By Indiewire | Indiewire March 7, 2000 at 2:00AM
FEATURE: PROFILE: Eveo - Making Video Personal
By Tim LaTorre/EB Insider
These are exciting times for filmmaking. Until this past year, artists working in the film and video arena have had an extremely limited ability to get their work shown. The Internet has opened new opportunities that, while presently limited by bandwidth, will eventually be able to economically sustain more film and video makers.
Although filmmaking has opened up in the last ten years to allow more people the opportunity to participate, it is still seen as a professional medium. But as costs for video equipment continue to fall and image quality rises, the filmmaking process is being demystified and democratized. As filmmaking is taken off of its 20th century pedestal, will it result in a similar atmosphere of personal expression in which great painters, musicians, photographers, artistic masters were able to develop from the general populace? As director Francis Ford Coppola prophesized, "one day a little fat girl in Ohio is going to be the new Mozart and make a beautiful film with her father's camcorder. For once the so-called professionalism about movies will be destroyed."
It was from this philosophy that San Francisco-based Eveo, a new online video exhibitor launching this month, was established. Touting the slogan 'everyone's a director', Eveo's mission is to "revolutionize entertainment by empowering individuals to produce and premiere compelling, real life, and creative short videos". Recently, EB Insider sat down with Eveo's French-born CEO-President-Founder Olivier Zitoun to find out his company's plans to own the 'user-generated video' space. If Zitoun has his way, Eveo's going to give us all a shot at being 'little fat girls'.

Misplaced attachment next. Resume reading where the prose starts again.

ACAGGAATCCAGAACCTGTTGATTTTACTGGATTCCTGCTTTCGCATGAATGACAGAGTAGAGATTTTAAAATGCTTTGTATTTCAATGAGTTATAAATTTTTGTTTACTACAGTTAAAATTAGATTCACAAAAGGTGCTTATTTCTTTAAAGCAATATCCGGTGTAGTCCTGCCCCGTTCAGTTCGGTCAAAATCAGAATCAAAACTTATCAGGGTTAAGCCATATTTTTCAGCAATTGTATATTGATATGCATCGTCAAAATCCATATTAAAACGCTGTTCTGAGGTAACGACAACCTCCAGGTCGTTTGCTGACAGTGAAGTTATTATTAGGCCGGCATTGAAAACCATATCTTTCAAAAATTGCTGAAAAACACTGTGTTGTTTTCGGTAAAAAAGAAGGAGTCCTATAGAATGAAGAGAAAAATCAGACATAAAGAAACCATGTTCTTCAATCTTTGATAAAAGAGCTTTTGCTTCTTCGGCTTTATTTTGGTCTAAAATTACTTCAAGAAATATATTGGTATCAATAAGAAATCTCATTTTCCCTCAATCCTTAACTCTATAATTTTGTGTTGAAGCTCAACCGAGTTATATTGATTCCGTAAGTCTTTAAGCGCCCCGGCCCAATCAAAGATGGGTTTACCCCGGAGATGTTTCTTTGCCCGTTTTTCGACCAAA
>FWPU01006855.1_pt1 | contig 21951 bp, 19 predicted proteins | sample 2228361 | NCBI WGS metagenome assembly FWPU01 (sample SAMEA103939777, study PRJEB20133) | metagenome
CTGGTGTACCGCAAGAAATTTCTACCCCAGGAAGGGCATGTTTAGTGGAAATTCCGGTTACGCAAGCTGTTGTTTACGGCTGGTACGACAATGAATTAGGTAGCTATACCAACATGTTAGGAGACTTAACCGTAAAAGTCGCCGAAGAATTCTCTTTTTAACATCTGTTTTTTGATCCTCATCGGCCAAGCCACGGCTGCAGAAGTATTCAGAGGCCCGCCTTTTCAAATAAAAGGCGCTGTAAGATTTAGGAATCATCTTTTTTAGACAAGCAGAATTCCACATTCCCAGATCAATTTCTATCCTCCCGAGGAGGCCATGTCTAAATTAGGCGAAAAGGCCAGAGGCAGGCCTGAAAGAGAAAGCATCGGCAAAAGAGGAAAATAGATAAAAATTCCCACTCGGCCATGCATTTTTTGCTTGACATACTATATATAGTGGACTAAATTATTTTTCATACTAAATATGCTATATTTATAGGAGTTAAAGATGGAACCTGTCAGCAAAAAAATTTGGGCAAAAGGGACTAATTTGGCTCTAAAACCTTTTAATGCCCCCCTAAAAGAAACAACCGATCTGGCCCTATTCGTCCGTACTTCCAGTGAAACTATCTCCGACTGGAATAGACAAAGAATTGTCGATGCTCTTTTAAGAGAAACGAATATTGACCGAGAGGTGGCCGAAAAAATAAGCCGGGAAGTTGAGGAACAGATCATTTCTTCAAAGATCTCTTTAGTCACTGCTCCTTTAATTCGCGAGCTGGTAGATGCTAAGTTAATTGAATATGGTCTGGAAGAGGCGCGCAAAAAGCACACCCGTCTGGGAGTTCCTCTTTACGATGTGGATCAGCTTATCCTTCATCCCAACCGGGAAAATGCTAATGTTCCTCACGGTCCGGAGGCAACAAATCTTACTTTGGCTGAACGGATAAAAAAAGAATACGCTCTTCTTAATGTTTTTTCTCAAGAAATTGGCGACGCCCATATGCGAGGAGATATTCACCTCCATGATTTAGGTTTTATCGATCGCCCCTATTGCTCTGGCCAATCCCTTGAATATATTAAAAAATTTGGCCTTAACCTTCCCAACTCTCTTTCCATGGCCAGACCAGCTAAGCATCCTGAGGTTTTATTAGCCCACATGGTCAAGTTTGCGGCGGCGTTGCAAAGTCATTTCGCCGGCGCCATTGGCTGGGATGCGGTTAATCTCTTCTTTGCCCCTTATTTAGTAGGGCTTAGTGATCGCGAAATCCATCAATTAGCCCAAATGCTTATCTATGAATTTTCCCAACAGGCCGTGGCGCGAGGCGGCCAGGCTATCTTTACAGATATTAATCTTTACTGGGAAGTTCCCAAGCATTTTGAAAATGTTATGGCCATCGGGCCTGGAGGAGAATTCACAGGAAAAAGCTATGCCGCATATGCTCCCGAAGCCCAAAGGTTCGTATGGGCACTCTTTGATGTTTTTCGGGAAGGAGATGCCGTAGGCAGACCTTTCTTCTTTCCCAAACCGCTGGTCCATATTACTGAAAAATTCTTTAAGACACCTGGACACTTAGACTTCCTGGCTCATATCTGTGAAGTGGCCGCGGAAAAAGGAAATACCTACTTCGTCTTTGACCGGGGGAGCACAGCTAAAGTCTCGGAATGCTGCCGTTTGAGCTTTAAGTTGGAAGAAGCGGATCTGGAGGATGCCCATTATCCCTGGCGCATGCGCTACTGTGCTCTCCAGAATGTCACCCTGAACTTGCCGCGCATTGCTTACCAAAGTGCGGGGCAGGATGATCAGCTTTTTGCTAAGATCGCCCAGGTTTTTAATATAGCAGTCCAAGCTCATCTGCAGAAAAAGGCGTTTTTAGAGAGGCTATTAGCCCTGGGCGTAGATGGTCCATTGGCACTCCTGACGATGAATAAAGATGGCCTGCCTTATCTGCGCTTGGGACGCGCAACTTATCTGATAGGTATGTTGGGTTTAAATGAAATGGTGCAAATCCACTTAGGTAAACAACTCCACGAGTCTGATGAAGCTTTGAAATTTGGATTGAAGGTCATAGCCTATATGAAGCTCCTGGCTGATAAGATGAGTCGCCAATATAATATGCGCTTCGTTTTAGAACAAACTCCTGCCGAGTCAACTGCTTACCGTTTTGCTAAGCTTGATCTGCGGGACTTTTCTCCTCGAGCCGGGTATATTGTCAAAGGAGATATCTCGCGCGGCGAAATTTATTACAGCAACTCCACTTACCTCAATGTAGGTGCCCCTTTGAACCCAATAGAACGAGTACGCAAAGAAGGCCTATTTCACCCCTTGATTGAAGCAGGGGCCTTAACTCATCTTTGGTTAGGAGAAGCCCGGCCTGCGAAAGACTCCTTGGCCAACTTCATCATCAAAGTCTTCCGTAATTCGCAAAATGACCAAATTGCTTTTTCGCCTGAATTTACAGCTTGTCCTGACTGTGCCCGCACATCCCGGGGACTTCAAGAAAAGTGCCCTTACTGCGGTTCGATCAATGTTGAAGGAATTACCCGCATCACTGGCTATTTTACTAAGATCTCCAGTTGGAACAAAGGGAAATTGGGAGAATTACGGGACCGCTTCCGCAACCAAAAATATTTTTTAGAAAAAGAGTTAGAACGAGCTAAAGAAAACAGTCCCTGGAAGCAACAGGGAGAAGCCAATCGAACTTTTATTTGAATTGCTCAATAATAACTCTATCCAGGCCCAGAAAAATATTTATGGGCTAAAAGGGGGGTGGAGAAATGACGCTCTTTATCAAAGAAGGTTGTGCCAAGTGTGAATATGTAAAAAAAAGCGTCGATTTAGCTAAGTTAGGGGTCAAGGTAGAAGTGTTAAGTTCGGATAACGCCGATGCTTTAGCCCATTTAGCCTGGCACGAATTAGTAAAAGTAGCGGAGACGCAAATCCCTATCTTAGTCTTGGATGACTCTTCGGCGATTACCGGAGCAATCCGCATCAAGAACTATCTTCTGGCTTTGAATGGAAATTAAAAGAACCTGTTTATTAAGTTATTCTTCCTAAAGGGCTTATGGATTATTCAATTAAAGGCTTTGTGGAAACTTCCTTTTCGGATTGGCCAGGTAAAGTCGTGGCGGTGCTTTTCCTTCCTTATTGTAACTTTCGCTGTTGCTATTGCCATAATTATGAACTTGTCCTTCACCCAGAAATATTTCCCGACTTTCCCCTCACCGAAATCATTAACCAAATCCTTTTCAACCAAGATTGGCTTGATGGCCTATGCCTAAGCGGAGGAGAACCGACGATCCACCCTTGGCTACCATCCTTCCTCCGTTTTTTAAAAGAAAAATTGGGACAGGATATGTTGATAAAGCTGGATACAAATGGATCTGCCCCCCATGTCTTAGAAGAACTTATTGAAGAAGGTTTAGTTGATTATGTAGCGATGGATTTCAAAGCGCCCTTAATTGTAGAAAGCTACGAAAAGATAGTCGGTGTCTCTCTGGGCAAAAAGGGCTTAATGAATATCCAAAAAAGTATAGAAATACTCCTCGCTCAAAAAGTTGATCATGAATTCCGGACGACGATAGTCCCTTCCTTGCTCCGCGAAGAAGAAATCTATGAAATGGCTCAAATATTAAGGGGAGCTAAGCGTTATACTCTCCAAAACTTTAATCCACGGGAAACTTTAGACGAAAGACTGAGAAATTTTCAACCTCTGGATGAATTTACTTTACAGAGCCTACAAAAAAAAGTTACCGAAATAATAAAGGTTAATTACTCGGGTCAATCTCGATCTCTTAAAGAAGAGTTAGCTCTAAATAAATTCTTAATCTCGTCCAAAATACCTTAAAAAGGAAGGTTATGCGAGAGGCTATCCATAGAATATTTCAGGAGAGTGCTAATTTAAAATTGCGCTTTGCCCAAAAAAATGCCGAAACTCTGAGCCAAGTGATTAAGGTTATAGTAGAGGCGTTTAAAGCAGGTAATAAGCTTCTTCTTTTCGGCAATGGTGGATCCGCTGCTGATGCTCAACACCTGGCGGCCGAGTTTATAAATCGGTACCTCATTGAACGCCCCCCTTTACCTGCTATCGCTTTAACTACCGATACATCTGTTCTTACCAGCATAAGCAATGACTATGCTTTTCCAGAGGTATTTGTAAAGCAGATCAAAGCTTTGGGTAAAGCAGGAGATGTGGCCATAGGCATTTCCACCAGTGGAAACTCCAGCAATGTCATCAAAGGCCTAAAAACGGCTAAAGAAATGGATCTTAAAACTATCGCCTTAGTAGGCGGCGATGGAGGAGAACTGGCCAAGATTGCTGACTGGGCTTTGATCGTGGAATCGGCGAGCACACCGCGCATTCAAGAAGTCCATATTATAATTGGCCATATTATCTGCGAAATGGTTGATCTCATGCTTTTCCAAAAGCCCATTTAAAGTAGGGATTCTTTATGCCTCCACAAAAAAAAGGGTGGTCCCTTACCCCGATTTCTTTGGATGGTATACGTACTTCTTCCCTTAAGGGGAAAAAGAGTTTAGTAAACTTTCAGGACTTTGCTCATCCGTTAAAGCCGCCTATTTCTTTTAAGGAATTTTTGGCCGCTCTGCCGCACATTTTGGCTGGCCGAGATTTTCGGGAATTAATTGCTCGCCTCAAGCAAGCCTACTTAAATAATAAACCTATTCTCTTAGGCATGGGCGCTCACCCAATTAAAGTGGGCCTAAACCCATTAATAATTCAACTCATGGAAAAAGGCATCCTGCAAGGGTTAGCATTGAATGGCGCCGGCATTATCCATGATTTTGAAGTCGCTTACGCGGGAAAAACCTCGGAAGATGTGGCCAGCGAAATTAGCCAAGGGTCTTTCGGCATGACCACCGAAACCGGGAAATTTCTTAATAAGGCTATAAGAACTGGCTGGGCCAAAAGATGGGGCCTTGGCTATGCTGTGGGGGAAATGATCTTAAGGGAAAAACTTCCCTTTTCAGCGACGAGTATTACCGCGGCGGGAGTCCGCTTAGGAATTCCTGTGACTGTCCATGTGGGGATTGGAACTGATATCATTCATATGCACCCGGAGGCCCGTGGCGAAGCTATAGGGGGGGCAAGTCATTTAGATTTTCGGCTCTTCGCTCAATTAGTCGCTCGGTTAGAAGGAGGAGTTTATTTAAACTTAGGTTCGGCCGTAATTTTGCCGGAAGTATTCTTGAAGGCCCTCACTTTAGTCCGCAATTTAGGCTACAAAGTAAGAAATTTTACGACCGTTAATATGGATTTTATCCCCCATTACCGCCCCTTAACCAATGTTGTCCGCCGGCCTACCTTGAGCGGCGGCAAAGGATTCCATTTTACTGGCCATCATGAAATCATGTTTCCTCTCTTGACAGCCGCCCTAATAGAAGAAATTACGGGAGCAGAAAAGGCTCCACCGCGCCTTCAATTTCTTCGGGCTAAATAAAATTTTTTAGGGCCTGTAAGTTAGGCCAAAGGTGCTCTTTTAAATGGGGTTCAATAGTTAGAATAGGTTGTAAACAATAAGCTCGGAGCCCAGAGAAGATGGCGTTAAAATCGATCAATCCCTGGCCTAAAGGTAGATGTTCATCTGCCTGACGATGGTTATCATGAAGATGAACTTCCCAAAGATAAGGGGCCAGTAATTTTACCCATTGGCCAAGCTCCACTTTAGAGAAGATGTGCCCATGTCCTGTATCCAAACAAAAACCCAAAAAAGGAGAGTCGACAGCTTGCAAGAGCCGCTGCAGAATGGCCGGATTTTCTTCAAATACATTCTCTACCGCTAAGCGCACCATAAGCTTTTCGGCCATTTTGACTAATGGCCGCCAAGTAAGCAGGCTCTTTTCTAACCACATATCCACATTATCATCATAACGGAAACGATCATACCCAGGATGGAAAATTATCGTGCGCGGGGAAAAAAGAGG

EB INSIDER: In the simplest terms, what is Eveo going to do?
OLIVIER ZITOUN, EVEO: Eveo is empowering people to create, to share, to express themselves through video over the Internet. Using the Internet primarily as a distribution mechanism. We are going after a very short format - called 'eveos'. So, Eveo is the name the company, the name of the Web site, is the 'eveo', instead of video, which is 3 minutes max. We don't take anything over 3 minutes. It is a little short video, which is made by anyone, made by individuals. It could be a very talented artist. It could be you, me. It could be a simple amateur. And it could be about sport. It could be about travel, about adventure. It could be about just pure documentary, real 'slice of life', just like raw inspiration. It could be comedy. It could be narrative. It could be a lot of different things.
EBI: How did you get the idea for Eveo?
EVEO: I had the idea for Eveo only a few months ago. It goes back to the summer, early summer. When I was a kid I was always playing around with video, the first generation of home video. I was making my own music videos. Basically dubbing a song and using my fathers big, fat camcorder. I made a whole bunch of videos like this and I loved it. In fact, I wanted to be a filmmaker. But at the last minute I decided not to do it because I realized that that career might be a little tricky - especially in France, where ninety percent of the productions at the time were basically owned by the government.
So I decided not to do that and [instead] do my whole career in the high tech space and then the Internet space. When I came to the U.S., especially in the last year, I saw that broadband was really happening and definitively changing the Internet - going from text to multimedia, photo and video. And I noticed that DV, desktop video and digital video, were really happening at the same time I realized that there was now a new opportunity for kids like me, when I was fourteen years old, to finally express themselves on video. To use the Internet, not only as a showcase for 'indie' film, but a showcase for pure, raw self-expression.
EBI: Are Eveos supposed to be rough around the edges? Or are they going to look like what we know as TV? Like 'America's Funniest Home Videos'?
EVEO: It will be everything but "America's Funniest Videos." It will definitely be more edgy, more raw. The fact that now DV camcorders are so 'smart' in a way and that desktop video is so pervasive, so anyone can take a little DV camcorder at $400-500 dollars and just do something with their iMac DV that looks good. So, we're not at this ugly age of this really horrible 'American Funniest Videos'.
Additionally, we're going to play a role in the production of the Eveos. Yes, we